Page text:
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Say No to Obsessive Banking Expansion
Banks should stop buying into "the bigger, the better" mentality
 NO. 29 JULY 21, 2016

 

People queue up at a branch of the Industrial and Commercial Bank of China in Changzhou, east China's Jiangsu Province, on January 16 

The UK's The Banker magazine recently unveiled its 2016 Top 1,000 World Banks rankings, among which 119 are Chinese banks, with 17 making it to the top 100. Sorted by the size of their Tier 1 capital—the core measure of a bank's financial strength from a regulator's point of view—four Chinese banks are ranked among the world's top 10 this year, with the Industrial and Commercial Bank of China topping the list for the fourth time in a row.

The number of Chinese banks holding positions in the top 10 list increased from zero in 2004 to four in 2016, an inspiring transformation that indicates a rise in the strength of Chinese banks' capital. But simmering risks also belie these achievements. A comparison between the 2015 and 2016 rankings shows that the growth of Tier 1 capital slowed substantially among Chinese banks that made it to the top 10.

How important is Tier 1 capital for commercial banks? All in all, it's a core shield that protects banks from risks. The major function of a bank's total capital, composed of Tier 1 and Tier 2 capital, is to cushion against losses and protect banking operations. Current regulations in China stipulate that the Tier 1 capital ratio in commercial banks should be no less than 6 percent and that the capital adequacy ratio should not drop below 8 percent. There are two ways to supplement these financial assets: internal bolstering—mainly from retained banking profits—and external supplements including issuing common shares, preferred shares and bonds.

For Chinese banks, such internal supplements or retained profits account for the bulk of their capital buttressing. The slowdown of Tier 1 capital growth in Chinese banks is mainly caused by the slowing growth of net profits. As China's GDP growth declined from 9.5 percent in 2011 to 6.9 percent in 2015, banks' profits took a nose-dive from 39.3 percent to a mere 2.3 percent.

There are two reasons for the slowdown: Firstly, the continuous growth of non-performing loans has eaten into profits. Secondly, Chinese commercial banks still rely on the sheer expansion of their size to achieve more profits, buying into "the bigger, the better" mentality. Their businesses nonetheless lack differentiation as well as specialization, and their counter-cyclical management capacity has yet to be improved.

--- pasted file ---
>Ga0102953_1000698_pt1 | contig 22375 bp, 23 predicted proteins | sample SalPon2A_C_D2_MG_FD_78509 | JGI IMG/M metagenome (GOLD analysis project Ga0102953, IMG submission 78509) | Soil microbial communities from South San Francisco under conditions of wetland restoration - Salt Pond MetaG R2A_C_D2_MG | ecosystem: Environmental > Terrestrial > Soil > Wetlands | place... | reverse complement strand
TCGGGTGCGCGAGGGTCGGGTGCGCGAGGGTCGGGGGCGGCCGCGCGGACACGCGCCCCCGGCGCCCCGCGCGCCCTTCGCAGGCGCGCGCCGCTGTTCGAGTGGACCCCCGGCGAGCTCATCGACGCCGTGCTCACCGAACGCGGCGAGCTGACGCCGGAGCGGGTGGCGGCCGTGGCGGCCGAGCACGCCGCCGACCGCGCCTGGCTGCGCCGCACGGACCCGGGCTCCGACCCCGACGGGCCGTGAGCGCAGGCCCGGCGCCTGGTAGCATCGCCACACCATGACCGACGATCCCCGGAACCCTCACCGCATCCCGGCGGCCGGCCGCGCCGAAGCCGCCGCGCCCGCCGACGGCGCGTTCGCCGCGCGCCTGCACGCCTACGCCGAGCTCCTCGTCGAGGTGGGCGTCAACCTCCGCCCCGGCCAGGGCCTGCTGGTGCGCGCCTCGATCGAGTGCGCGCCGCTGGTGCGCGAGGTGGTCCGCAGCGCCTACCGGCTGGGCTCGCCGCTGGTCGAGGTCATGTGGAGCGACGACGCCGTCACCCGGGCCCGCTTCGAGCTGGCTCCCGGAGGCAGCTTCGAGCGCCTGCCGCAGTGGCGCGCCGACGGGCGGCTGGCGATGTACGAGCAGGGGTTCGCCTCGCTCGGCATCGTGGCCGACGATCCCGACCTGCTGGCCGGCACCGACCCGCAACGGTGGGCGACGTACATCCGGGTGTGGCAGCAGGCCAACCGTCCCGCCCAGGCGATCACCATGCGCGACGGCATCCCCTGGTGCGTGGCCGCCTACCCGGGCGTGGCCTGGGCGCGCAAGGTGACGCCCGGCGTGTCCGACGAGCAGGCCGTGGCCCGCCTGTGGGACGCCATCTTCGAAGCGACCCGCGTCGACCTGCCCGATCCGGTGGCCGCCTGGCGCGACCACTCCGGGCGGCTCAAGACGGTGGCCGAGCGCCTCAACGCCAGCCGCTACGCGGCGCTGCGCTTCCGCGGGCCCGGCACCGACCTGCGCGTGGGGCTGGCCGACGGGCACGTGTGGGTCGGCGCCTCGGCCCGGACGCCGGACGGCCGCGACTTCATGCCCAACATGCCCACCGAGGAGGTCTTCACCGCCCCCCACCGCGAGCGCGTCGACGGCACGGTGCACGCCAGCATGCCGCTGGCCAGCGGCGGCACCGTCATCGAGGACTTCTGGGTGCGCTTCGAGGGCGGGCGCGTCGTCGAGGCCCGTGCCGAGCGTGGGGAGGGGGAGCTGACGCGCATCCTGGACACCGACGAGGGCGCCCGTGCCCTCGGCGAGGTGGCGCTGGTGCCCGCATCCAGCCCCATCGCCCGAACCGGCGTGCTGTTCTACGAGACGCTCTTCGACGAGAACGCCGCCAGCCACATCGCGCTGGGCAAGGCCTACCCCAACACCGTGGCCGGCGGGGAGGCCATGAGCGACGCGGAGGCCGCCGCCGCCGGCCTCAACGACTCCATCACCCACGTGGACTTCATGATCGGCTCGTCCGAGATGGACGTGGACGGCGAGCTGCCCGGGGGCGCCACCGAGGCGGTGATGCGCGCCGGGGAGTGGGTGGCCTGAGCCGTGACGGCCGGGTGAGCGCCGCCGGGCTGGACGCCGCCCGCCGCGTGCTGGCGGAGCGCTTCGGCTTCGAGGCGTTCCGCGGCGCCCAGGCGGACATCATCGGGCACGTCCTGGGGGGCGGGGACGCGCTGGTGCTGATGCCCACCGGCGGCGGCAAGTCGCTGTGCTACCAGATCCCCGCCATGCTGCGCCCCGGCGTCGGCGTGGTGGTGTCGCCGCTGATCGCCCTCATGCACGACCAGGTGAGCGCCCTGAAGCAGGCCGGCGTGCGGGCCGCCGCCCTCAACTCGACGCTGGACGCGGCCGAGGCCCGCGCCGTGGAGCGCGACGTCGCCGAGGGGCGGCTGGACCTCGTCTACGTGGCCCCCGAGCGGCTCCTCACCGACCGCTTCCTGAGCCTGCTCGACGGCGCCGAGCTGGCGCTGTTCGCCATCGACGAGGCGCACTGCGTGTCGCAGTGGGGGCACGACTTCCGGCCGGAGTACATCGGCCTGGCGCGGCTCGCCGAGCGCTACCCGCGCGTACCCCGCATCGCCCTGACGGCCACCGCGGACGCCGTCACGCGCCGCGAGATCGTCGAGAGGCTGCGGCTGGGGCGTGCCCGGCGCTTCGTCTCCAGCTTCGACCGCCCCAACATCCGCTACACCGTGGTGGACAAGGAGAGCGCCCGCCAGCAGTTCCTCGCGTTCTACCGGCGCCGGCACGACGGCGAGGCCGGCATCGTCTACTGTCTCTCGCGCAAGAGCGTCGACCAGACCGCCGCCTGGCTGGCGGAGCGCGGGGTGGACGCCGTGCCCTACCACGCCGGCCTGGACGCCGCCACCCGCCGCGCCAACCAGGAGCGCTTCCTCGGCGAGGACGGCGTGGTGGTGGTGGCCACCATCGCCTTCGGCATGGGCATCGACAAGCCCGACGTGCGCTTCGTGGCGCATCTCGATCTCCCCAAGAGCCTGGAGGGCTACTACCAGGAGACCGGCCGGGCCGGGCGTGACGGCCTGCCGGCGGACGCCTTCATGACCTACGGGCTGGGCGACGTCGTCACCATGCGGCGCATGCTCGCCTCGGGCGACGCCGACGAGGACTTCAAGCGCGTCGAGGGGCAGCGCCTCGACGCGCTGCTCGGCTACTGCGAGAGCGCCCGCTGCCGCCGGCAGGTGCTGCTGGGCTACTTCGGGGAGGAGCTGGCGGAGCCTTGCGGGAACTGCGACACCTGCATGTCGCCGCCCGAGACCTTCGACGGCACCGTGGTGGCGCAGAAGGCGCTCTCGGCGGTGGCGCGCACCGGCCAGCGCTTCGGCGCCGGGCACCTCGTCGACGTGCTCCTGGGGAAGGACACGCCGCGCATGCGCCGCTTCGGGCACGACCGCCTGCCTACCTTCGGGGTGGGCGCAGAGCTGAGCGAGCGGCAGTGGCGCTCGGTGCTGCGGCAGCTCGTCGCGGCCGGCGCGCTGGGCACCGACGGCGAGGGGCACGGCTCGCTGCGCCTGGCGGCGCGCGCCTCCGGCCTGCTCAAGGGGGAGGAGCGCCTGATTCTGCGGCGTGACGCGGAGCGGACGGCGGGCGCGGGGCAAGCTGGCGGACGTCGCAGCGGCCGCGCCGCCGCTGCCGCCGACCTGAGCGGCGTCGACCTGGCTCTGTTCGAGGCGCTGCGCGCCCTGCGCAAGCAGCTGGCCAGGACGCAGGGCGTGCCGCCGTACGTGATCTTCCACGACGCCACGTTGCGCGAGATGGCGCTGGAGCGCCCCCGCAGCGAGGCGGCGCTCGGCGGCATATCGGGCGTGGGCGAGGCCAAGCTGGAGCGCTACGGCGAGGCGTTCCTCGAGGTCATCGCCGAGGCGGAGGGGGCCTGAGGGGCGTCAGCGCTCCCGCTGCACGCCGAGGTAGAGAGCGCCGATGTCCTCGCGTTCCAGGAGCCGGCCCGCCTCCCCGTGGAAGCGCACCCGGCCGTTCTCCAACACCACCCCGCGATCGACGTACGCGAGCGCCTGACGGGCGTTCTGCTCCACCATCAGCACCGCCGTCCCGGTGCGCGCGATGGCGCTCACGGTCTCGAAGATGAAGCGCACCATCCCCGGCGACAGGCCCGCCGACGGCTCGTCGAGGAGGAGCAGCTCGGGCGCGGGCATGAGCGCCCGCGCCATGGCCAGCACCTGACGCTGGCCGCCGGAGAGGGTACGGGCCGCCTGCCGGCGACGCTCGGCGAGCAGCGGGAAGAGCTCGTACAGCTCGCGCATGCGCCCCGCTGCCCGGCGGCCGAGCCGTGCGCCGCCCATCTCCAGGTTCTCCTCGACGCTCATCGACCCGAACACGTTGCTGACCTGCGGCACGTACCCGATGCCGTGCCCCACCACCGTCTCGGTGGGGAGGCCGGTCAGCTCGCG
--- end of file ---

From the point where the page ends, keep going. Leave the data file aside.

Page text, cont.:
It's worrying that some banks are still obsessed with their speed of expansion and seek to open more branches in more areas. By doing so, they will not only miss the opportunities made available through business transformations and upgrades, but also sow future credit risks.

Taking these factors into consideration, how can they shake off their obsession with unabated expansion and instead realize the transformation and upgrading of their business models?

To begin with, banks should reduce their reliance on interest rate differentials and diversify their sources of income. As China presses ahead with interest rate reforms, the gap between the deposit rate and loan rate is narrowing, dealing a heavy blow to the traditional profit model of commercial banks. Therefore, banks should further adjust their operation structures and explore more sources of income to realize sustainable profit growth. In reality, new profit momentum mainly comes from banks' retail businesses, overseas business and subsidiaries.

Second, banks should develop specific financial products and cultivate their core clients through differentiated and specialized business models based on their respective strengths. Some Chinese banks are taking action in this respect.

The Industrial and Commercial Bank of China and the Bank of China, for example, are both prioritizing their overseas financial services as well as their expertise in international operation by offering loans, financial leases, clearing of global trade and overseas mergers and acquisitions services to Chinese companies, especially those that are developing their businesses along the Silk Road Economic Belt and 21st Century Maritime Silk Road. Some small and medium-sized banks now focus on low capital-consuming businesses including asset custody, bank bills and gold leasing.

Third, banks should change their performance appraisal system, which currently pays too much attention to expansion but ignores their profitability and resistance to risk. Moreover, their capability in terms of cost management, capital allocation, pricing of capital and risk treatment should be improved, and a counter-cyclical management style should be supported.

This is an edited excerpt of an article published in Economic Daily  

Copyedited by Bryan Michael Galvan   

Comments to yushujun@bjreview.com   

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